John Torpey

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John Christopher Torpey
Born (1959-08-22) August 22, 1959 (age 59)
Nationality  United States
Occupation Professor, scholar, academic
Awards Fulbright Distinguished Chair in American Studies
Academic background
Education Ph.D.
Alma mater University of California, Berkeley (Ph.D., 1992)
Amherst College (B.A., 1981)
Thesis Between anti-fascism and opposition: East German intellectuals, socialism, and the national question, 1945-1990[1] (1992)
Doctoral advisor Jerome Karabel
Academic work
Discipline Sociologist
Institutions Graduate Center, CUNY (2005-)
University of British Columbia (2000-2006)
University of California, Irvine (1996-2000)
[2]
Main interests Comparative historical sociology, Comparative religion[3]

John Christopher Torpey (born August 22, 1959) is an American academic, sociologist, and historian best known for his scholarship on the state, identity, and contemporary politics.[4] Torpey is currently a professor of sociology and history at the Graduate Center, CUNY and director of the Graduate Center's Ralph Bunche Institute for International Studies.[2] From 2016 to 2017, Torpey served as the president of the Eastern Sociological Society.[5]

Education and career[edit]

Torpey received his bachelor of arts degree from Amherst College in 1981 in political science, before completing his Ph.D. in sociology at University of California, Berkeley in 1992.[2] At Berkeley, Torpey wrote his dissertation under the guidance of Jerome Karabel, Robert Bellah, and Martin Jay, which later became the foundation of his first book Intellectuals, Socialism, and Dissent: The East German Opposition and its Legacy.[6]

Torpey has held permanent teaching positions at the University of California, Irvine, the University of British Columbia, and at the Graduate Center, CUNY. In 2010, Torpey was the Fulbright Distinguished Chair in American Studies at the Karl-Franzens-University in Graz, Austria.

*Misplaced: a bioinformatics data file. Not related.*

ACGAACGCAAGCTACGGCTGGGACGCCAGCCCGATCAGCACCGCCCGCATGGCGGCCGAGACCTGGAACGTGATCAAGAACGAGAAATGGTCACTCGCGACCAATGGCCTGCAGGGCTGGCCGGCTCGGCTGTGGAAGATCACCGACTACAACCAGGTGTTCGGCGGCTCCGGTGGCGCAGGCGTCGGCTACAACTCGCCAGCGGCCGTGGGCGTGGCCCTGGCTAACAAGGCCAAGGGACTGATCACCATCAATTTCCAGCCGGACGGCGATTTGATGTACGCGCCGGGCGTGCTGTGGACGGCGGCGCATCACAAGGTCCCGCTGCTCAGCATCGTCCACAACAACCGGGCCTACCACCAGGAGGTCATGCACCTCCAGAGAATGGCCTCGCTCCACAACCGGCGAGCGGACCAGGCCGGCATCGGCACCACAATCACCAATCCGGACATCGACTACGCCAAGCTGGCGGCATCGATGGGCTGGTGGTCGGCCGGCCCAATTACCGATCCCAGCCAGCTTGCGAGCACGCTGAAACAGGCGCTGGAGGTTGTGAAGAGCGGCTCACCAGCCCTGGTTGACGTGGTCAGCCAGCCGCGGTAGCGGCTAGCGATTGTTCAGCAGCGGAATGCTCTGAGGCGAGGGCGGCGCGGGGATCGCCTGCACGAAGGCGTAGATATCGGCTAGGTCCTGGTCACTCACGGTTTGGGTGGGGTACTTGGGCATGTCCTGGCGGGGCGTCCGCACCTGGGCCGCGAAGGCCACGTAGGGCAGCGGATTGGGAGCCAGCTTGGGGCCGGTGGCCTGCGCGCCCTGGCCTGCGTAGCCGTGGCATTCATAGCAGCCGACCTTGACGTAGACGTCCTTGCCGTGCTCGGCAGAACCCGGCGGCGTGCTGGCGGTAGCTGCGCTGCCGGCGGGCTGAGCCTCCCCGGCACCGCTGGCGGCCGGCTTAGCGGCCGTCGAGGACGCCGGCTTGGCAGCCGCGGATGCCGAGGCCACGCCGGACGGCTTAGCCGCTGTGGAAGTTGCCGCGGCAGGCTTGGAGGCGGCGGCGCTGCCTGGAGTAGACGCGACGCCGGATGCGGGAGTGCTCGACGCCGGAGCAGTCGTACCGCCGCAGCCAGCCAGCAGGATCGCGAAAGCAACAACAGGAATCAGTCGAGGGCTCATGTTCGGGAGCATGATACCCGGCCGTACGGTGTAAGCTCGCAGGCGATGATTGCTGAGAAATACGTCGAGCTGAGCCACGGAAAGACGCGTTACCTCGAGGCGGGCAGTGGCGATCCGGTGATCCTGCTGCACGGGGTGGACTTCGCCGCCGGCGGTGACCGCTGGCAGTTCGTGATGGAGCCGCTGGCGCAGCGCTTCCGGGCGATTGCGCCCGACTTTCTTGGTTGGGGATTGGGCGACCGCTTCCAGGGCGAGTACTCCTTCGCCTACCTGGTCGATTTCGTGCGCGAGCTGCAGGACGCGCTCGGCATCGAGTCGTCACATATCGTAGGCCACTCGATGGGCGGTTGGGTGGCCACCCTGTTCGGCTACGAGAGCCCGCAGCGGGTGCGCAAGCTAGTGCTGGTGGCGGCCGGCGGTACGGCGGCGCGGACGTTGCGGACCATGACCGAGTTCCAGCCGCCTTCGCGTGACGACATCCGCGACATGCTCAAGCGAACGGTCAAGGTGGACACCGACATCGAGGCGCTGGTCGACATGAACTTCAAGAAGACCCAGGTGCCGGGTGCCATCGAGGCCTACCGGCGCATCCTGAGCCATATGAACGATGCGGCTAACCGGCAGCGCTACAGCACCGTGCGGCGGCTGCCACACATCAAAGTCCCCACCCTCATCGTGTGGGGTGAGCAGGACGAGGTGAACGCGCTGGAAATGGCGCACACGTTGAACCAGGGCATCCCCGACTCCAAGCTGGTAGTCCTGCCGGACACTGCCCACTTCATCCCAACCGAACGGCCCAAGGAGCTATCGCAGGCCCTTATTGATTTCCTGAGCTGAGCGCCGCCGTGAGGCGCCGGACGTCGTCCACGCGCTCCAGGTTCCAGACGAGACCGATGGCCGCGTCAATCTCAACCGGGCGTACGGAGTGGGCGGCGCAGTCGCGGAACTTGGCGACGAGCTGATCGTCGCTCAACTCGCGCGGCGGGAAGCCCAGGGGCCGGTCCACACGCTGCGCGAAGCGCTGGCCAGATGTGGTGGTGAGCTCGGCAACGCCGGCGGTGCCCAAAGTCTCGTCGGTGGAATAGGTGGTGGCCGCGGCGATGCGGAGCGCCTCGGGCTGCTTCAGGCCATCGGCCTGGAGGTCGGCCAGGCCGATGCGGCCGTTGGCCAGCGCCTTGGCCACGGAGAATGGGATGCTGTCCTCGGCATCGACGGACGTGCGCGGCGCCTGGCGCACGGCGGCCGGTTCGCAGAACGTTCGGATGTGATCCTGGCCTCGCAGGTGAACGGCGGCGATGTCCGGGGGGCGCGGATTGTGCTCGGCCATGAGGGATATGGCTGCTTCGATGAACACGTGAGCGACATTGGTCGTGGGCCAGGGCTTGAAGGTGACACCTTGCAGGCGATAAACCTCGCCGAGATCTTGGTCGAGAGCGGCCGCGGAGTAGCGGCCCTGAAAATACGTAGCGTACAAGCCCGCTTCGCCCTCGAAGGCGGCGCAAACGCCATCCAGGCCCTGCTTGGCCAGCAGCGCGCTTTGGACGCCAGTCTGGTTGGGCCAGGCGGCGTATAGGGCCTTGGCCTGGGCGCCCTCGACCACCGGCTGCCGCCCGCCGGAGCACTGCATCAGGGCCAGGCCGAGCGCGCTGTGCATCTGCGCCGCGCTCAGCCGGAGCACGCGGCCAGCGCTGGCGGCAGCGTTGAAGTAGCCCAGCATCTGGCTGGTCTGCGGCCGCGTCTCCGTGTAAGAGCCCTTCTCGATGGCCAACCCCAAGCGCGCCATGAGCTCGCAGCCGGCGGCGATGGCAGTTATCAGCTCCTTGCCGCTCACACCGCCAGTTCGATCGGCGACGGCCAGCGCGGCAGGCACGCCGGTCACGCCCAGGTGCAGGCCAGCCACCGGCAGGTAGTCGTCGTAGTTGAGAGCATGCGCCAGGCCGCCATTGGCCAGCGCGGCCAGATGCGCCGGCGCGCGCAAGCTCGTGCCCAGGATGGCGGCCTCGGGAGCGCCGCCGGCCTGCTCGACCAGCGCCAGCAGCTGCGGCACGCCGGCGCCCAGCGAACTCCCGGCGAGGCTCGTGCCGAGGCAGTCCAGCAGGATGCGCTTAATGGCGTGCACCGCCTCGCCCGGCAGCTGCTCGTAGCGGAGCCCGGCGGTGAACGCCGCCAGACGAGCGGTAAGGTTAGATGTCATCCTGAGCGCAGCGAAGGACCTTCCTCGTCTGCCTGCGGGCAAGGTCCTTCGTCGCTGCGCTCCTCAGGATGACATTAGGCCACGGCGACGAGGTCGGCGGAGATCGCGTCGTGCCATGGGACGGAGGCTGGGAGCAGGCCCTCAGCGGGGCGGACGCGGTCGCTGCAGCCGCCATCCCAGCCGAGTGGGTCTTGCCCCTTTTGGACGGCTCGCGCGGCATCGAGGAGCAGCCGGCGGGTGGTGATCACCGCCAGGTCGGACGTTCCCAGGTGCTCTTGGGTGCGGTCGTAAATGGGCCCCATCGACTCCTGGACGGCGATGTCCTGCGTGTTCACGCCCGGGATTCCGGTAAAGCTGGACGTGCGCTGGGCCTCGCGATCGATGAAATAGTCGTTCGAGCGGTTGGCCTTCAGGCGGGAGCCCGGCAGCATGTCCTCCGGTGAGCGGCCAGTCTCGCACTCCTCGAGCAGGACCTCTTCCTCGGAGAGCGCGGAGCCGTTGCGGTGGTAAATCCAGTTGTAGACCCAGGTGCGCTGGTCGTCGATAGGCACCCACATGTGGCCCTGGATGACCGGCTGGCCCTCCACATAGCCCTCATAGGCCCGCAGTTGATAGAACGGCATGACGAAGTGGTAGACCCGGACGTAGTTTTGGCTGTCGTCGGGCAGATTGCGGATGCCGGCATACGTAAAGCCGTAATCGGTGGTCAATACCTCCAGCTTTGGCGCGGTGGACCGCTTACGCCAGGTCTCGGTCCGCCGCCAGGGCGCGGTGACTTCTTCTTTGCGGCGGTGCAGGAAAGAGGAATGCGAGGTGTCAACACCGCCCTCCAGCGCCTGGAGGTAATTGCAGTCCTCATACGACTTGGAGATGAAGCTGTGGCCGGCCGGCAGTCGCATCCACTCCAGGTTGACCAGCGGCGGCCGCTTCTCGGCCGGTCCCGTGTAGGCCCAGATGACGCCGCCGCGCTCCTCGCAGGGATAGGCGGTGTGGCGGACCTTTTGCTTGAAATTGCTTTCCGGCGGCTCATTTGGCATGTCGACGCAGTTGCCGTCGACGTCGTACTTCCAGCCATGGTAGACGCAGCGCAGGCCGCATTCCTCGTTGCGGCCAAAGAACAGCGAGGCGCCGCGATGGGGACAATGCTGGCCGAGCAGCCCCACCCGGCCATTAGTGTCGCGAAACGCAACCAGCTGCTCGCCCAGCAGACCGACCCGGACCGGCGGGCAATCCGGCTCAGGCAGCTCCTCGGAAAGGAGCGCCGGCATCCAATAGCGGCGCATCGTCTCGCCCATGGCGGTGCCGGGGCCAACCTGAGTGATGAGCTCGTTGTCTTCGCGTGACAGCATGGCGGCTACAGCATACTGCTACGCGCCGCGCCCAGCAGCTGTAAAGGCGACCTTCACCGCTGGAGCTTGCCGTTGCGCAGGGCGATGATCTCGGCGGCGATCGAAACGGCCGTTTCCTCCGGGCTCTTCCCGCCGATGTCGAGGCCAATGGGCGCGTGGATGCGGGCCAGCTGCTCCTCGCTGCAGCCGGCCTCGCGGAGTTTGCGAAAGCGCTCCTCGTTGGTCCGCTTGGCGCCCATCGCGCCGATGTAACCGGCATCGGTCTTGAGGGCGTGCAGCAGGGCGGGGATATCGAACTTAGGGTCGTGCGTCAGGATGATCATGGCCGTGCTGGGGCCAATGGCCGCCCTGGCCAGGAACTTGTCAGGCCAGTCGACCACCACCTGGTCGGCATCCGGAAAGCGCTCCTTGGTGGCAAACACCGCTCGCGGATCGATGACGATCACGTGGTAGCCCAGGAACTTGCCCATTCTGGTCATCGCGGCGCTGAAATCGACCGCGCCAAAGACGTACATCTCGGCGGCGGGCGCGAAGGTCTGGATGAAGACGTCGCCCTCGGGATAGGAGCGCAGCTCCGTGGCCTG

In addition to teaching, Torpey also sits on the editorial boards of the journals Theory and Society and Journal of Human Rights.[2]

Work[edit]

Torpey has written extensively on the role of the state in shaping modern social life. In Intellectuals, Socialism, and Dissent, Torpey examined the role of intellectuals within the German Democratic Republic, their role in the Republic's eventual collapse, as well as their aspirations for reform.[7] Torpey has also received significant attention for his book The Invention of the Passport: Surveillance, Citizenship, and the State, which examines the institution of the modern passport. In The Invention of the Passport, Torpey borrows from sociologist Max Weber, arguing that states hold a “monopolization of the legitimate means of movement” and that the passport functions as a way of displacing and amplifying their administrative power.[8]

Torpey's most recent scholarship focuses on religion in modern society. Alongside Christian Joppke, Torpey has written on the legal and cultural integration of Islam into Western liberal democracies, comparing the United States, Germany, France, and Canada.[9]

Bibliography[edit]

Solely Authored Books[edit]

Co-authored Books[edit]

Edited Volumes[edit]

References[edit]

  1. ^ "Between anti-fascism and opposition : East German intellectuals, socialism, and the national question, 1945-1990". HathiTrust Digital Library. HathiTrust. 1992. Retrieved August 31, 2017. 
  2. ^ a b c d "John C. Torpey Curriculum Vitae". The Graduate Center, CUNY. 2014. Retrieved August 30, 2017. 
  3. ^ "John Torpey". Faculty Bios - Program in Sociology. The Graduate Center, CUNY. 2016. Retrieved August 31, 2017. 
  4. ^ "John Torpey". Core Faculty Profiles. The Graduate Center, CUNY. Retrieved August 30, 2017. 
  5. ^ "Society Presidents: 1930-Present". Eastern Sociological Society. Retrieved August 30, 2017. 
  6. ^ Torpey 1995, p. xiii.
  7. ^ Tismăneanu 1996, p. 947.
  8. ^ Scott 2002, p. 142-143.
  9. ^ Korteweg, Anna (2013). "Legal Integration of Islam: A Transatlantic Comparison by Christian Joppke and John Torpey". American Journal of Sociology. 120 (3): 963–965. Retrieved August 30, 2017. 

Sources[edit]

Scott, James C. (2002). "John Torpey, The Invention of the Passport: Surveillance, Citizenship, and the State". The Journal of Modern History. 74 (1): 142–144. 
Tismăneanu, Vladimir (1996). "Intellectuals, Socialism and Dissent: The East German Opposition and Its Legacy". The American Political Science Review. 90 (4): 947. 
Torpey, John C. (1995). Intellectuals, Socialism, and Dissent: The East German Opposition and its Legacy. Minneapolis: University of Minnesota Press. ISBN 978-0816625673. 

External Links[edit]